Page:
Dear STEAM Families,
A couple of weeks ago, your students were required to submit their STEAM Toy Project prototypes & presentations. Last week, I asked Salina staff members to vote on the top prototypes based on factors such as originality, creativity, STEM toy classification, etc. Student information was not included as part of the voting information (no student names, grades, or class periods were mentioned; prototypes were labeled only by number).
The results are in! Congratulations to the finalists!!!!!
1st Place – Abdulmalek Hussein (8th Grade)
2nd Place – MariamSophia Kahla (7th Grade)
3rd Place – Maram Alwahaishi (8th Grade)
4th Place – Farah Awad (6th Grade) & Shamah Shohatee (8th Grade)
5th Place – Arwa Muflahi (7th Grade) & Saleh Mozip (8th Grade)
To read about and view the prototypes that students designed/created, please see the list below:
Content Objective: I can apply the steps of the Engineering Design Process in order to develop a new STEAM toy for a specific age group and evaluate its features for STEAM classification.
*The prototype descriptions below were taken from students’ Google Slides presentations, oral presentations in class, and/or learning lab presentations (I asked clarifying questions to ensure proper understanding of how their prototypes work).
Rajaa Shuaibi – Prototype #1
My STEAM toy is designed to teach math skills to kids ages 5 and up. I think kids could play and learning while using this toy because when using this toy, they can save money and calculate how much money they have saved. It makes it easier for kids to know how much money they have saved after putting it in the little hole where the money goes into the box.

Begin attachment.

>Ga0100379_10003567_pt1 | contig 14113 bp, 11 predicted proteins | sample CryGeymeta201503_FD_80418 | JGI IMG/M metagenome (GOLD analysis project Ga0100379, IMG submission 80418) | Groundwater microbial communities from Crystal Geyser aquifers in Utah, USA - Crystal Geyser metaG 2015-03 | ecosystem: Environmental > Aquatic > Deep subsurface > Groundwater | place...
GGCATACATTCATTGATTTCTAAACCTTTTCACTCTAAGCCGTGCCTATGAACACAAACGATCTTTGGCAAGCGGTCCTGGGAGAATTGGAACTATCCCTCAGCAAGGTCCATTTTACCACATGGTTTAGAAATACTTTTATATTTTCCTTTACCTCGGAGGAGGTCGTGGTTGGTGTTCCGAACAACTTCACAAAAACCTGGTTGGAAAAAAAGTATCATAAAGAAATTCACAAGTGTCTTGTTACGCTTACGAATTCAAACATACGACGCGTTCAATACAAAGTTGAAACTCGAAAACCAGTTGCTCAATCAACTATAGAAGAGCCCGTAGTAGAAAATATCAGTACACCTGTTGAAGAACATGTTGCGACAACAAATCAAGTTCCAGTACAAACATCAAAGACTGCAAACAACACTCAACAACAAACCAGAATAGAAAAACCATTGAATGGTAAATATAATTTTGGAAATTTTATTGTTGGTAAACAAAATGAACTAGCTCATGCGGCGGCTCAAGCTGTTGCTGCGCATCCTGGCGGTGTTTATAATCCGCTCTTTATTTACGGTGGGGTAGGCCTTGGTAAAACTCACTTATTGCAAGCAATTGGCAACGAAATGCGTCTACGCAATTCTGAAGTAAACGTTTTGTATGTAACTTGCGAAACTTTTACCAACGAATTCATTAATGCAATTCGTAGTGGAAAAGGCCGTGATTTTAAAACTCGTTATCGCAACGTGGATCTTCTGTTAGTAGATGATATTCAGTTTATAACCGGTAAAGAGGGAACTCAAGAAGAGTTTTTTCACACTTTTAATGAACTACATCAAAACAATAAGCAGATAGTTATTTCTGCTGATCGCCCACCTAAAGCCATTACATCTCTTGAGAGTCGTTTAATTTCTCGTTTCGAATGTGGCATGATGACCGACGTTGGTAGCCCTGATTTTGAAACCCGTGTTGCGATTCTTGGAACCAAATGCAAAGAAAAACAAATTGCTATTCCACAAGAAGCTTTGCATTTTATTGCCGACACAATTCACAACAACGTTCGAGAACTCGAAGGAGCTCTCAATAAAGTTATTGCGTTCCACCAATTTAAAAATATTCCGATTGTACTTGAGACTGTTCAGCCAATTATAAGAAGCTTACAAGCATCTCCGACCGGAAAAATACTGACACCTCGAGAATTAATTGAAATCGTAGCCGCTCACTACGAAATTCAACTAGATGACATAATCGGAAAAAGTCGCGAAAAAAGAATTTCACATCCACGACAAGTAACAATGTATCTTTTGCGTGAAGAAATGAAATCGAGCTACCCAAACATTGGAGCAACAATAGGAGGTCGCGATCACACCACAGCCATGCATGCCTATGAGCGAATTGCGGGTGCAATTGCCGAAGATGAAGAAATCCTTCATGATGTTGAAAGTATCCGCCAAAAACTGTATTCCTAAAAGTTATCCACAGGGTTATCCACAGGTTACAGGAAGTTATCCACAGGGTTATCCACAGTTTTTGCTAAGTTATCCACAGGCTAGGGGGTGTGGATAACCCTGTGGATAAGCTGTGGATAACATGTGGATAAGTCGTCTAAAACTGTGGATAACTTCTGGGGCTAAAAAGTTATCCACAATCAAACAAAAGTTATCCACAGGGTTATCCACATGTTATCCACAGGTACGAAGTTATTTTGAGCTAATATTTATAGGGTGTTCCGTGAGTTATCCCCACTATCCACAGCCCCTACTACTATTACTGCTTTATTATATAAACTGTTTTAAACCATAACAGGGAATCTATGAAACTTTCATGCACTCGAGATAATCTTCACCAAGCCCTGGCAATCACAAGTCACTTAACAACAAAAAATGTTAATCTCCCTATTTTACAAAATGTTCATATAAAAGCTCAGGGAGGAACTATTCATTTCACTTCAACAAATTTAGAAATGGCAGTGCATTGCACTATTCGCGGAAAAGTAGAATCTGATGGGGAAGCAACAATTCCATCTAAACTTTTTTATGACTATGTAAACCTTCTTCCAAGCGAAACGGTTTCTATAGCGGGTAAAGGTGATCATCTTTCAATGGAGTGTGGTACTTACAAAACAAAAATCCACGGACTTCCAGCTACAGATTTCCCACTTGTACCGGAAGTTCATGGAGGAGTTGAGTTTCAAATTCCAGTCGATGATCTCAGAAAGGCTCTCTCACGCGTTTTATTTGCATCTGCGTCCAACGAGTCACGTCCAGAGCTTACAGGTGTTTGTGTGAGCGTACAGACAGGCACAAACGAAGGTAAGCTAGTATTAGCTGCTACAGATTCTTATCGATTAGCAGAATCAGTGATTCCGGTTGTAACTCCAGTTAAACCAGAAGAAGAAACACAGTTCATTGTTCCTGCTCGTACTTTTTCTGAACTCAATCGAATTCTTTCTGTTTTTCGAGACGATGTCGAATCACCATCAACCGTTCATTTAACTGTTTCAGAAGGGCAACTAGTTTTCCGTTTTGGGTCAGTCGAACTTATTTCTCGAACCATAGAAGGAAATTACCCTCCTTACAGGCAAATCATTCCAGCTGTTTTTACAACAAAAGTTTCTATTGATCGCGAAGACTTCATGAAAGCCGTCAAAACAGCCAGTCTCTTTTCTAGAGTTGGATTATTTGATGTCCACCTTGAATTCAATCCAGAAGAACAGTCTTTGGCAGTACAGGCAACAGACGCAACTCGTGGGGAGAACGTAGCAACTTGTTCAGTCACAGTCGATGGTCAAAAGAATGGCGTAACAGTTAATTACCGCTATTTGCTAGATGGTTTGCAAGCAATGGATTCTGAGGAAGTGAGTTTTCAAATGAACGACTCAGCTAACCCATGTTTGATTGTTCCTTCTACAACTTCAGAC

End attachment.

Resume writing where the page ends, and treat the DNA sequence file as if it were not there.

Dalal Alhubaishi – Prototype #2
My STEAM toy teaches math to kids ages 3 and up. Kids can spin the two dials to solve different math problems and choose what type of problem they want to solve (addition, subtraction, etc.). When they write their answer on the screen, they will find out if it is right or wrong. If it is wrong, the toy will tell them what the correct answer is.
Abdulmalek Hussein – Prototype #3
My STEAM toy meets the need of educating kids ages 12-15 in STEM skills. This toy teaches kids how to operate a toy house using hydropower. The person has to set up the toy using their science and engineering skills so that the movement of running water can be converted into energy that can be used to light up a toy house.
Abrar Saleh – Prototype #4
The STEAM toy solution I chose was a toy robot that helps kids ages 4-7 with their math homework. Kids can ask the robot a math question and it will tell them how to solve it. They can also type the math problem using the keyboard that is on the robot.
Jamal Morshed – Prototype #5
My STEAM toy idea is a toy train on train tracks that has bath bombs that fizz when you pour water on top of the train. When the bath bombs fizz, there is a math problem that the child has to answer and they have to pour water on the correct answer for it to finish fizzing. This is designed for kids ages 3 and up because it helps them practice experimenting like scientists and teaches kids math before they start preschool.
Farah Awad – Prototype #6
My STEAM toy is a pollution catcher for kids ages 3-12. It teaches kids about science and math because it teaches about the dangers of pollution in this world and lets kids practice filtering the pollution out so they can measure how much pollution went into the pollution catcher. There will be a “gray cloud” that kids put in through the top of the toy and then on the side, they will see the “white cloud” that comes out and the filter will have all the pollution in it.
MariamSophia Kahla – Prototype #7